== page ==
Compression therapy, like manual lymph drainage (MLD), exercises and skin care, is a main element of Complete Decongestive Therapy (CDT).
In most cases of lymphedema, the elastic fibers in skin tissues affected by lymphedema are damaged and unable to provide adequate resistance against the musculature working underneath, and the blood and lymph vessels within these tissues. External compression compensates for the elastic insufficiency of the affected tissue, providing the resistance necessary to maintain the reduction of the swelling and to prevent re-accumulation of lymphedemateous fluid.
Compression bandages are used during the decongestive (intensive) phase of CDT. In this sequence of the treatment the volume of the affected limb changes almost on a daily basis, and it is necessary that external compression adapts to these changes. Bandages are much better suited for this task than compression garments (sleeves, stockings), which would have to be re-fitted constantly. Garments are used in the second phase of CDT, when the limb is decongested and volume changes are minimal.
Why short-stretch bandages?
Crucial in lymphedema management is to provide the skin tissues with a solid counterforce against the muscles working underneath, particularly while standing, sitting, walking, or performing therapeutic exercises. The subsequent increase in the tissue pressure during muscle activity promotes lymphatic and venous return, and prevents fluid from accumulating in the skin. It is equally important to prevent the bandages from exerting too much pressure on the tissues during rest, which could cause a tourniquet effect and effectively prevent adequate return of these fluids.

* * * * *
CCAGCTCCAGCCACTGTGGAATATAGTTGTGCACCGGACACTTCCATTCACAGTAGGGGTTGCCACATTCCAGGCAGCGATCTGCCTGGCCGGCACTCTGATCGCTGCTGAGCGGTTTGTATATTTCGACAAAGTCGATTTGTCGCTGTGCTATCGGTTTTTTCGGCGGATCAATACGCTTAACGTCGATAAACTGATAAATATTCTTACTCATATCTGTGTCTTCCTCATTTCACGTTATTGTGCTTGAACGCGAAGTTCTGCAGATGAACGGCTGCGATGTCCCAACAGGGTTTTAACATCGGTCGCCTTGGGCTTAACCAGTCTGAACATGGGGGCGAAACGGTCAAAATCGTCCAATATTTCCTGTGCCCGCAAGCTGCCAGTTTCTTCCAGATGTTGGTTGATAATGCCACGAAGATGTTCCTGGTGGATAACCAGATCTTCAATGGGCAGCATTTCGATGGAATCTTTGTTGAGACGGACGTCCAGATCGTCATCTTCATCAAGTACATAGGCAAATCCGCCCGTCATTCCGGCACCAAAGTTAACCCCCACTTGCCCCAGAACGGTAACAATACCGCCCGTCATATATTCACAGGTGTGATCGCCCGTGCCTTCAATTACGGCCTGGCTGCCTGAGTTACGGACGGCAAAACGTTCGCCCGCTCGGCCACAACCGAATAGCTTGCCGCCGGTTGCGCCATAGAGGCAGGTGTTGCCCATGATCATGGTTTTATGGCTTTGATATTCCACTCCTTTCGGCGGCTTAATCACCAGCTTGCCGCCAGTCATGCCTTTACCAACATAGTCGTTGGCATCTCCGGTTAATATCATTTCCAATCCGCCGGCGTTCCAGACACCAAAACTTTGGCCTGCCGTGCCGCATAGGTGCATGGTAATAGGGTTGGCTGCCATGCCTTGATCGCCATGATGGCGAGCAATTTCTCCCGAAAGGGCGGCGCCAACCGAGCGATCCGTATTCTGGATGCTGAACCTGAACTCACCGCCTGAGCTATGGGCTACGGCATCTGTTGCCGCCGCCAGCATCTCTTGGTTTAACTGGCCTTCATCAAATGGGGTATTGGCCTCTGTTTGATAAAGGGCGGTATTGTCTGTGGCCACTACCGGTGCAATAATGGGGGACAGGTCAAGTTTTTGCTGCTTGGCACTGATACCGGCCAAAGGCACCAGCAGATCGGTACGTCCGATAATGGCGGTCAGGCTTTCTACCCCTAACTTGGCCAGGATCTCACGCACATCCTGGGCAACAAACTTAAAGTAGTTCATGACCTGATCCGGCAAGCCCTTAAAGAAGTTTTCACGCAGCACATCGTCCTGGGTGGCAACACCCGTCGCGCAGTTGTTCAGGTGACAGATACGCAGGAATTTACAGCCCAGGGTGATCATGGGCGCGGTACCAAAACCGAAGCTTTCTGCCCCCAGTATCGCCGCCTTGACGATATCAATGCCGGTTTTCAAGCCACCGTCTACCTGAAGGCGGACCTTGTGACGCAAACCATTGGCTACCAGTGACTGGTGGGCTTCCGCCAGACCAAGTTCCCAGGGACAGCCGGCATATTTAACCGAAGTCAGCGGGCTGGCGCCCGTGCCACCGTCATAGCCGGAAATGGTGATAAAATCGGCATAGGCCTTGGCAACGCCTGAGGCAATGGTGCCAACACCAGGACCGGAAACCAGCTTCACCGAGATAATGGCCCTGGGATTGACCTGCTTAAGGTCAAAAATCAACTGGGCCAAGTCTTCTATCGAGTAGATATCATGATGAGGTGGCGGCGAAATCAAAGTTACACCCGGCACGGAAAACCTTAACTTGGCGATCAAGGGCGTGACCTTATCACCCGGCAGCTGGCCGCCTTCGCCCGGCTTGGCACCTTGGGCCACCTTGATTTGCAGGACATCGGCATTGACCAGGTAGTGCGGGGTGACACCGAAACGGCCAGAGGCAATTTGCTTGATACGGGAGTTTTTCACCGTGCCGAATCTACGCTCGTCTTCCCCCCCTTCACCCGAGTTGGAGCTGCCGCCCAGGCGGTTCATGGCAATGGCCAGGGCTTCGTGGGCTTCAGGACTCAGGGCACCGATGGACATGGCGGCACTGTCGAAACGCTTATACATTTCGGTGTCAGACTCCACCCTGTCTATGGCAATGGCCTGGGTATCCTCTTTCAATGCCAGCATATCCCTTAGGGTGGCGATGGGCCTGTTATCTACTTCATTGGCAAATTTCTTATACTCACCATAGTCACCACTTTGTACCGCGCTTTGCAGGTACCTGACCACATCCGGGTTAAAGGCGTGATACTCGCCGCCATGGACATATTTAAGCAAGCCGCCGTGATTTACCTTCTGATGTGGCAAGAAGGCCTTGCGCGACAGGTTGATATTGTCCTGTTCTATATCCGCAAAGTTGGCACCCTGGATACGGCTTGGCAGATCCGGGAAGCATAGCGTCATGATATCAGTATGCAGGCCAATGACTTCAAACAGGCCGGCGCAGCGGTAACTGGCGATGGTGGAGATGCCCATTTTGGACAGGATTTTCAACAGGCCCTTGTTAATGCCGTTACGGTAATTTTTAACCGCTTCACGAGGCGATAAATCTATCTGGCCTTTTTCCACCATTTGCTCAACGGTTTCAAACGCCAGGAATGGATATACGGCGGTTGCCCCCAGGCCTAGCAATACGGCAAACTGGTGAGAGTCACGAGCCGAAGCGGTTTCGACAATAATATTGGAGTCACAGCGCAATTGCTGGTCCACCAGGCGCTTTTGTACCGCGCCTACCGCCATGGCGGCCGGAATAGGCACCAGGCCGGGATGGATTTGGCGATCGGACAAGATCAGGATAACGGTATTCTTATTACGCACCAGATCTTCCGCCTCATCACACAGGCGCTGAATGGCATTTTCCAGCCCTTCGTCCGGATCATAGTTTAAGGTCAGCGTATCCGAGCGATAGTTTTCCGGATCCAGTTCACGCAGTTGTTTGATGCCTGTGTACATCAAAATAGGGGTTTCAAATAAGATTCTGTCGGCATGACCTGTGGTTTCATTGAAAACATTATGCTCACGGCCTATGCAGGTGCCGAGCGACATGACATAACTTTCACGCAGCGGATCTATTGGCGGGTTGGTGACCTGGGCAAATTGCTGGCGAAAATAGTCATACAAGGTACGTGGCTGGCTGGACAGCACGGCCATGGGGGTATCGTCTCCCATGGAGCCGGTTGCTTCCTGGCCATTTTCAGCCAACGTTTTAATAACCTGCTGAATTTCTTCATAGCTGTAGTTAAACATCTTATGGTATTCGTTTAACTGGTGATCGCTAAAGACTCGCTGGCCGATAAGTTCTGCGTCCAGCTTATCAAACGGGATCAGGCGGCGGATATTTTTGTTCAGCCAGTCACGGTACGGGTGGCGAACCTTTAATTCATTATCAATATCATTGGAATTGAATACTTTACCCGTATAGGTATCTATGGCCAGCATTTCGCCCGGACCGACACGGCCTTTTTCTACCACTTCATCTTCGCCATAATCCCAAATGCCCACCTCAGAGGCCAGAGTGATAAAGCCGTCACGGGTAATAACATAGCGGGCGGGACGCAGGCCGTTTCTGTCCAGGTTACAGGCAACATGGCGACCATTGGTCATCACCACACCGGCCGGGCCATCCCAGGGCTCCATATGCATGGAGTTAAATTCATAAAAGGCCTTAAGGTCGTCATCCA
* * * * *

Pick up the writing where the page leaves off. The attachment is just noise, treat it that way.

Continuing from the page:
There are two distinct types of compression bandages – short-stretch and long-stretch bandages. The difference refers to the extent the bandages can be stretched from their original length. Short-stretch bandages are made from cotton fibers, which are interwoven in a way that allows for about 60% extensibility of its original length, whereas long-stretch bandages, commonly known as “Ace” bandages contain polyurethane, which allows for an extensibility of more than 140% of the bandages’ original length.
The extent of which a bandage can be stretched specifies the two main qualities of pressure in compression therapy – the working pressure and the resting pressure. The working pressure is determined by the resistance the bandage provides against the working musculature underneath, and is active only during muscle activity, and therefore temporary. The pressure the bandage exerts on the tissues at rest, i.e. without muscle contraction is known as the resting pressure, which is permanent. Relevant to these pressure qualities are the number of bandage layers, the tension with which these layers are applied, and most importantly the type of bandage used.
The high working pressure of short-stretch cotton bandages provide the necessary solid counterforce and make them the preferred compression bandage in the management of lymphedema. Due to the low resting pressure of short-stretch bandages, tourniquet effects are prevented – provided these bandages are applied correctly.
Long-stretch (“Ace”) bandages have the exact opposite effect and are not suitable for lymphedema management. The low working pressure these bandages provide does not offer adequate resistance, and fluid would inevitably accumulate. In addition, the high resting pressure of long-stretch bandages could constrict veins and lymph vessels during rest.
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